THE OLIVE FAIRY BOOK - online childrens book

A Collection of Illustrated classic fairy tales for children by Andrew Lang

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330                THE SILENT PRINCESS
' " I am growing old," she said to herself, " and if I do not choose a husband soon, I shall never get one ! I know that either of those men would gladly marry me to-morrow, but I cannot decide between them. I must invent some way to find out which of them is the best, and lose no time about it."
' So instead of going to sleep, she thought all night long of different plans, and in the morning she arose and dressed herself.
' " That will have to do," she muttered as she pulled out the white hair which had cost her so much trouble. " It is not very good, but I can think of nothing better; andówell, they are none of them clever, and I dare say they will easily fall into the trap." Then she called her slave and bade her let Jagdschi know that she would be ready to receive him in an hour's time. After that she went into the garden and dug a grave under a tree, by which she laid a white shroud.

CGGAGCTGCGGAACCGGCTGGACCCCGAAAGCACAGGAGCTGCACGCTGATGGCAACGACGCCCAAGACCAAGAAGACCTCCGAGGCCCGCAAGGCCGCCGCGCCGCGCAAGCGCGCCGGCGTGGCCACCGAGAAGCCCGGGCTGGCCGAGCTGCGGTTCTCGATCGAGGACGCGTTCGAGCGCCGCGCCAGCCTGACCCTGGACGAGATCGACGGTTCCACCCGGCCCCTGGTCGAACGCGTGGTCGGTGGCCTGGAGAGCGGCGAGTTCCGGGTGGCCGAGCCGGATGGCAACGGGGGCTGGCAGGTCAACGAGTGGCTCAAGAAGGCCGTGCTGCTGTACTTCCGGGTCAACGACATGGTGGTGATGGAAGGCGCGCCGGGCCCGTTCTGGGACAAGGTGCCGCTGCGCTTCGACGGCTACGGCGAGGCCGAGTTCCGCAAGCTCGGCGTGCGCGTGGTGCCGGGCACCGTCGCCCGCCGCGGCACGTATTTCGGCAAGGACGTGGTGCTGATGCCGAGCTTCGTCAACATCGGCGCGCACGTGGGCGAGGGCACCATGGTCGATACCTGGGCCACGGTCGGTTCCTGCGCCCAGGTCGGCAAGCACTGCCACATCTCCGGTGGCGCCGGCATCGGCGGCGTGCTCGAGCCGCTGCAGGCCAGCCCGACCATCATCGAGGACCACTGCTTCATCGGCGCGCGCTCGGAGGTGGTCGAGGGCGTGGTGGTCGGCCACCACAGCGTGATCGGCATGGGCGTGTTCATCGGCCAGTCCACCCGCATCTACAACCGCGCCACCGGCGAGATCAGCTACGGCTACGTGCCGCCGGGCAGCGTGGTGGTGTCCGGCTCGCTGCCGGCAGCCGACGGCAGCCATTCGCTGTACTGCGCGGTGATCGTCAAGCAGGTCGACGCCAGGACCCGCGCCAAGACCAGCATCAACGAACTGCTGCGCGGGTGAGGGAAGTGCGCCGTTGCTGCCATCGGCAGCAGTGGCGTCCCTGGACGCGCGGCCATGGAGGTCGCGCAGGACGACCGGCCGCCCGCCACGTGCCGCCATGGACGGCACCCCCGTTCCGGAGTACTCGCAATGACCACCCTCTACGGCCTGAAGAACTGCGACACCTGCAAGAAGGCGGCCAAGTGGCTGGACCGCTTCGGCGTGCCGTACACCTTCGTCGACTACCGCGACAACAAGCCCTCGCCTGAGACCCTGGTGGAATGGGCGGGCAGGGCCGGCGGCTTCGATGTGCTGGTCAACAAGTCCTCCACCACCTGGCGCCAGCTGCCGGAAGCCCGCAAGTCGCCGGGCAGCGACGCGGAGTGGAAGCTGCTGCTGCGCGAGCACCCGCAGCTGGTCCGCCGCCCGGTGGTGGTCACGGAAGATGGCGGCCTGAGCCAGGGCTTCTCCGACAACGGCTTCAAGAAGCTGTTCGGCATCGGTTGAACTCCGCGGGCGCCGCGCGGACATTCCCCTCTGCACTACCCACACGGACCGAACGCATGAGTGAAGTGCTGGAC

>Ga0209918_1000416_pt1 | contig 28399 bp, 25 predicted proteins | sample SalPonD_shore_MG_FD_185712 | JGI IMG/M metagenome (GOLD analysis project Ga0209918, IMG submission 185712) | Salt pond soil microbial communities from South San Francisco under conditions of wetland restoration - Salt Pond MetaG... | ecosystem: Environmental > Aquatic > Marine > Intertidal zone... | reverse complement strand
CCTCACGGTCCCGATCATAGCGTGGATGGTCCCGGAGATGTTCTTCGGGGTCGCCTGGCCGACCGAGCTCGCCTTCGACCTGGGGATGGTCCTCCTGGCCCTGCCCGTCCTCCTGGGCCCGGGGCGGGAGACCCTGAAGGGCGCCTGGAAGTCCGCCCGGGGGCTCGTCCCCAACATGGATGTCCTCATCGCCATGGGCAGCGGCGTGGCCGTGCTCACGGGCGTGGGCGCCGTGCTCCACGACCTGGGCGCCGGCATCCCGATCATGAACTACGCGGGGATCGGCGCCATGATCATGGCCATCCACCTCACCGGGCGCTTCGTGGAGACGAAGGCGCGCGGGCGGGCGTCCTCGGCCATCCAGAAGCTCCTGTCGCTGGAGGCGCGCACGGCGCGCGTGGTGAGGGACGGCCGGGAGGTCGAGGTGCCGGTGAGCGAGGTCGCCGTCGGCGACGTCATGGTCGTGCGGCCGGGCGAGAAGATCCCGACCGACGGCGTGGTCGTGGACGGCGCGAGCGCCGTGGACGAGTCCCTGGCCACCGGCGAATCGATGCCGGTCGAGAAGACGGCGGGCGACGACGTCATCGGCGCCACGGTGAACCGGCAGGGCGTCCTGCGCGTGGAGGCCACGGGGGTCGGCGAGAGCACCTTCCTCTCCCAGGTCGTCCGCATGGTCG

' Jagdschi was delighted to get the gracious message ; and, putting on his newest garments, he hastened to the lady's house, but great was his dismay at finding her stretched on her cushions, weeping bitterly.
' " What is the matter, 0 Fair One ? " he asked, bowing low before her.
' " A terrible thing has happened," said she, her voice choked with sobs. " My father died two nights ago, and I buried him in my garden. But now I find that he was a wizard, and was not dead at all, for his grave is empty and he is wandering about somewhere in the world."
' " That is evil news, indeed," answered Jagdschi; " but can I do nothing to comfort you ? "
' " There is one thing you can do," replied she, " and that is to wrap yourself in the shroud and lay yourself in the grave. If he should not return till after three hours have elapsed he will have lost his power over me, and be forced to go and wander elsewhere."
' Now Jagdschi was proud of the trust reposed in
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